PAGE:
Pine nut oil. An expensive food oil, from pine nuts, used in salads and as a condiment. 
[size=75]From Wikipedia, the free encyclopedia [/size]
Pine nut oil, also called pine seed oil or cedar nut oil, is a pressed vegetable oil, extracted from the edible seeds of several species of pine.
Pine nut oil has a relatively low smoke point, and is therefore not generally used during cooking. Rather, it is added to foods for “finishing”, to add flavor.
In Russia before the revolution of 1917, it was used for cooking during Lent when the eating of animal fats was forbidden. At that time, ten percent of all hard currency in Russia was based on the trade of pine oil. Most of the trade was with France, which traditionally uses nut oil in cooking.
Pine nut oil is also reportedly an excellent bread preservative when a small amount is added to the dough.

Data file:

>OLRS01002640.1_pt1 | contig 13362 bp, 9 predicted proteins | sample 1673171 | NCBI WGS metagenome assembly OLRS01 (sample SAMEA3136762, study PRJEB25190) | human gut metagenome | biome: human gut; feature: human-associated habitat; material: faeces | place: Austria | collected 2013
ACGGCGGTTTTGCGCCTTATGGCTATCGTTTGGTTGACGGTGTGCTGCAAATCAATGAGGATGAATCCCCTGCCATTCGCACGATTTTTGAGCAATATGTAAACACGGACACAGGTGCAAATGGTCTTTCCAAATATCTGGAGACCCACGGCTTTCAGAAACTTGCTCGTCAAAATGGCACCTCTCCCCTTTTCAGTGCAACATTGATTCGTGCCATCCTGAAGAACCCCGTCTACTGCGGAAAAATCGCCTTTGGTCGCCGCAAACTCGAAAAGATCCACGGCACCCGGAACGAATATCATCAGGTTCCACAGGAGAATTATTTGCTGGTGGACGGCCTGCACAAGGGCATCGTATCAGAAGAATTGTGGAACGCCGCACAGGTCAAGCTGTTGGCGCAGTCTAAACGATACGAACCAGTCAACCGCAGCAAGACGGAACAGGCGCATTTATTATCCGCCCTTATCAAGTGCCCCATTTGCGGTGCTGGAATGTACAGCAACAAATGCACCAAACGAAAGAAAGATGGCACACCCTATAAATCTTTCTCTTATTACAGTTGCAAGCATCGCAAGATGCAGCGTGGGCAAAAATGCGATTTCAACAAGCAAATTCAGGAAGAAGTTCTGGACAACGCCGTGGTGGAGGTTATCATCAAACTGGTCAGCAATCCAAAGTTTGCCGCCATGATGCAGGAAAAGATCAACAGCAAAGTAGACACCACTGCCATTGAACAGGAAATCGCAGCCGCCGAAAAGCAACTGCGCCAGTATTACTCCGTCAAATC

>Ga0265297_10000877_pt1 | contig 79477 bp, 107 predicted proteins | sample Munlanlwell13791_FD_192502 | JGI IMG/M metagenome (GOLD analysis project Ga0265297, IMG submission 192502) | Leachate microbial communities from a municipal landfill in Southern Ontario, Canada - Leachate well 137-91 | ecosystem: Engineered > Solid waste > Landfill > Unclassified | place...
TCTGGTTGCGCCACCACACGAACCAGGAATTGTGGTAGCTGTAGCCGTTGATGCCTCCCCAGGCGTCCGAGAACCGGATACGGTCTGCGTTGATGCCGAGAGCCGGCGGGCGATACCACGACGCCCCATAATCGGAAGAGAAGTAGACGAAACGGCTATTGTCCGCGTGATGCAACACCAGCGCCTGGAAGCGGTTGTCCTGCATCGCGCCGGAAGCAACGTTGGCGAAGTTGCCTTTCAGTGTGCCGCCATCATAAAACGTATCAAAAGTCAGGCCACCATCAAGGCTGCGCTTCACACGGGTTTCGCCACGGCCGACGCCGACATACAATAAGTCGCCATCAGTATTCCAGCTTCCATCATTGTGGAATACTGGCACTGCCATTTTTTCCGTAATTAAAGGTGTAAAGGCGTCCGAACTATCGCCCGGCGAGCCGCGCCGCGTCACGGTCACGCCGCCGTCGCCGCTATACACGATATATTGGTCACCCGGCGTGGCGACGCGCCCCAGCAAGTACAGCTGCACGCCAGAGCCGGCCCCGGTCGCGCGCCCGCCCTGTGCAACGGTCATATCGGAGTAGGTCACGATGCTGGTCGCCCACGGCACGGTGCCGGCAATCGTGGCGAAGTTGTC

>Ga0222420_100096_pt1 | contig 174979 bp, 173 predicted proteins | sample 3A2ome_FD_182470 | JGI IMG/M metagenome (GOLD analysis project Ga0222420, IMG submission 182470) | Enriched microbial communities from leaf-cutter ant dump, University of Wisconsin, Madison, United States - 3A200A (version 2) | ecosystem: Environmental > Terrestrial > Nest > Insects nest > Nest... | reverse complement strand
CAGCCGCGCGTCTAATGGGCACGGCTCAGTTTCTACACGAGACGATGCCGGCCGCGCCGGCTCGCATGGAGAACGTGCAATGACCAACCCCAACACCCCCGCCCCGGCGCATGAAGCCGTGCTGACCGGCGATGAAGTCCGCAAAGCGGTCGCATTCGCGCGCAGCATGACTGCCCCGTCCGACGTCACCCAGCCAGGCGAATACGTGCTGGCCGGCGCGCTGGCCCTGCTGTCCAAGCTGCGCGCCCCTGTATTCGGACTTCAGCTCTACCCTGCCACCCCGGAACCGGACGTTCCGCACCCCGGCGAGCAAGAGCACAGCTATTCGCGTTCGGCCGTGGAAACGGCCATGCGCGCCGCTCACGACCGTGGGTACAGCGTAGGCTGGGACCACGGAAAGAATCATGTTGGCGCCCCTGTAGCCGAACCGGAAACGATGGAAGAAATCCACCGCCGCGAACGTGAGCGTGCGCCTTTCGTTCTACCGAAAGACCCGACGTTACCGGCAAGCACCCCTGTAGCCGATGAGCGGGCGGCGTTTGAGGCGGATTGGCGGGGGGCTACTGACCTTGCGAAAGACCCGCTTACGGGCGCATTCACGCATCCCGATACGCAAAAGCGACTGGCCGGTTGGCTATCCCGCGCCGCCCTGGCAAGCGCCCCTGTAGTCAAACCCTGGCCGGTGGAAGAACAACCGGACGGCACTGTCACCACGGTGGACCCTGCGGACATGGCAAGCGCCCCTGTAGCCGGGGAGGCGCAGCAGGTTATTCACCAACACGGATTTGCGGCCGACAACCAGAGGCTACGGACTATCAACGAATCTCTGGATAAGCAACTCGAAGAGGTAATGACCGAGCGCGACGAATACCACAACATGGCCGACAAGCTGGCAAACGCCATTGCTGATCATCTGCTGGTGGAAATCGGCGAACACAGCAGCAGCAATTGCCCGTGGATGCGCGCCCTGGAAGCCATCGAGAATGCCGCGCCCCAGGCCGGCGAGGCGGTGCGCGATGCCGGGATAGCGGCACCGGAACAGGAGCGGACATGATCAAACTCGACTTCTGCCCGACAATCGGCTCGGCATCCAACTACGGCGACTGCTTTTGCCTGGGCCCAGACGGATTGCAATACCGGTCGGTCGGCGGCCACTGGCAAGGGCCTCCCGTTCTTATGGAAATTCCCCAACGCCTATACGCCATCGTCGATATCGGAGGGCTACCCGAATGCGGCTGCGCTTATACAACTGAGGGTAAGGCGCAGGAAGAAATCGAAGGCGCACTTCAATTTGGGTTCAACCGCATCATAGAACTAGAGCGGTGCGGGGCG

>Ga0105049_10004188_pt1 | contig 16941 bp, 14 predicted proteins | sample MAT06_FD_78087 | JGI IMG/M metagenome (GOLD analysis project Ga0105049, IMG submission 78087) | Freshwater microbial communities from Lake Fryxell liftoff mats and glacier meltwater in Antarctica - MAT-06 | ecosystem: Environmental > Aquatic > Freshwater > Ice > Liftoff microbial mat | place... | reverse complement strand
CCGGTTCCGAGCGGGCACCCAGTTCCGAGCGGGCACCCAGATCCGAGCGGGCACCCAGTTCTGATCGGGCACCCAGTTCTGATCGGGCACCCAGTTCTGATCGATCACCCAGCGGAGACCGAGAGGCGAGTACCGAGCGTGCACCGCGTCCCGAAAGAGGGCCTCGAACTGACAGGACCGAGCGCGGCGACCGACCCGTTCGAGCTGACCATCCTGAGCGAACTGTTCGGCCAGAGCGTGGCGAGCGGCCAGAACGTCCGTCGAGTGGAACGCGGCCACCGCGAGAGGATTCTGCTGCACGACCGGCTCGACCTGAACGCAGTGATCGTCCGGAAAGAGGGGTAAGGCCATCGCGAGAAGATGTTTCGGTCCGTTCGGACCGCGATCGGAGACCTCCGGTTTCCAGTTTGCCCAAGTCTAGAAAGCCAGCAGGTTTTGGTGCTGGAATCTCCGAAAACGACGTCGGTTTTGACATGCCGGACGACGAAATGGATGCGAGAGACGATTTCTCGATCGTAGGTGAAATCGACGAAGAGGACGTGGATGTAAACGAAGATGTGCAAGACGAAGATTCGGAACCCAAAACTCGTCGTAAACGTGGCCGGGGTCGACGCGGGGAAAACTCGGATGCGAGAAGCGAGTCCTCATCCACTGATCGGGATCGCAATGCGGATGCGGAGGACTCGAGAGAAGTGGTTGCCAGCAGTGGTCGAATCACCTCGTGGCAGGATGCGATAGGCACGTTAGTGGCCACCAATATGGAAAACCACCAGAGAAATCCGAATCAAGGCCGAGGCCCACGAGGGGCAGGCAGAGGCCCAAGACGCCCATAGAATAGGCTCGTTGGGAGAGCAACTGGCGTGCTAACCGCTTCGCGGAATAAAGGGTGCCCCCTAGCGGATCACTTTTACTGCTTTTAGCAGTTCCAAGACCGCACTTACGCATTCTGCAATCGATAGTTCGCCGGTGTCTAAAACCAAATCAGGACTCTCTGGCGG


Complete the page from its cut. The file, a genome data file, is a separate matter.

Pine nut oil has drawn recent attention for its medicinal properties.
According to a study by Lipid Nutrition, the pinolenic acid contained in pine nut oil can help curb appetite by stimulating the release of cholecystokinin, a hormone that functions as an appetite suppressant. The study showed that pine nut oil “boosts appetite suppressors up to 60% for four hours.” This property had already been understood in Siberia, where a handful of pine nuts or a tablespoon of pine nut oil has traditionally been taken with (or instead of) a meal when food is scarce to give a feeling of satiation.
Interest in the properties of pinolenic acid have led some researchers to explore methods of increasing the amount of this fatty acid in pine nut oil. Subsequent research showed that, in addition to suppressing appetite, pine nut oil also can reduce LDLs, yielding further health benefits.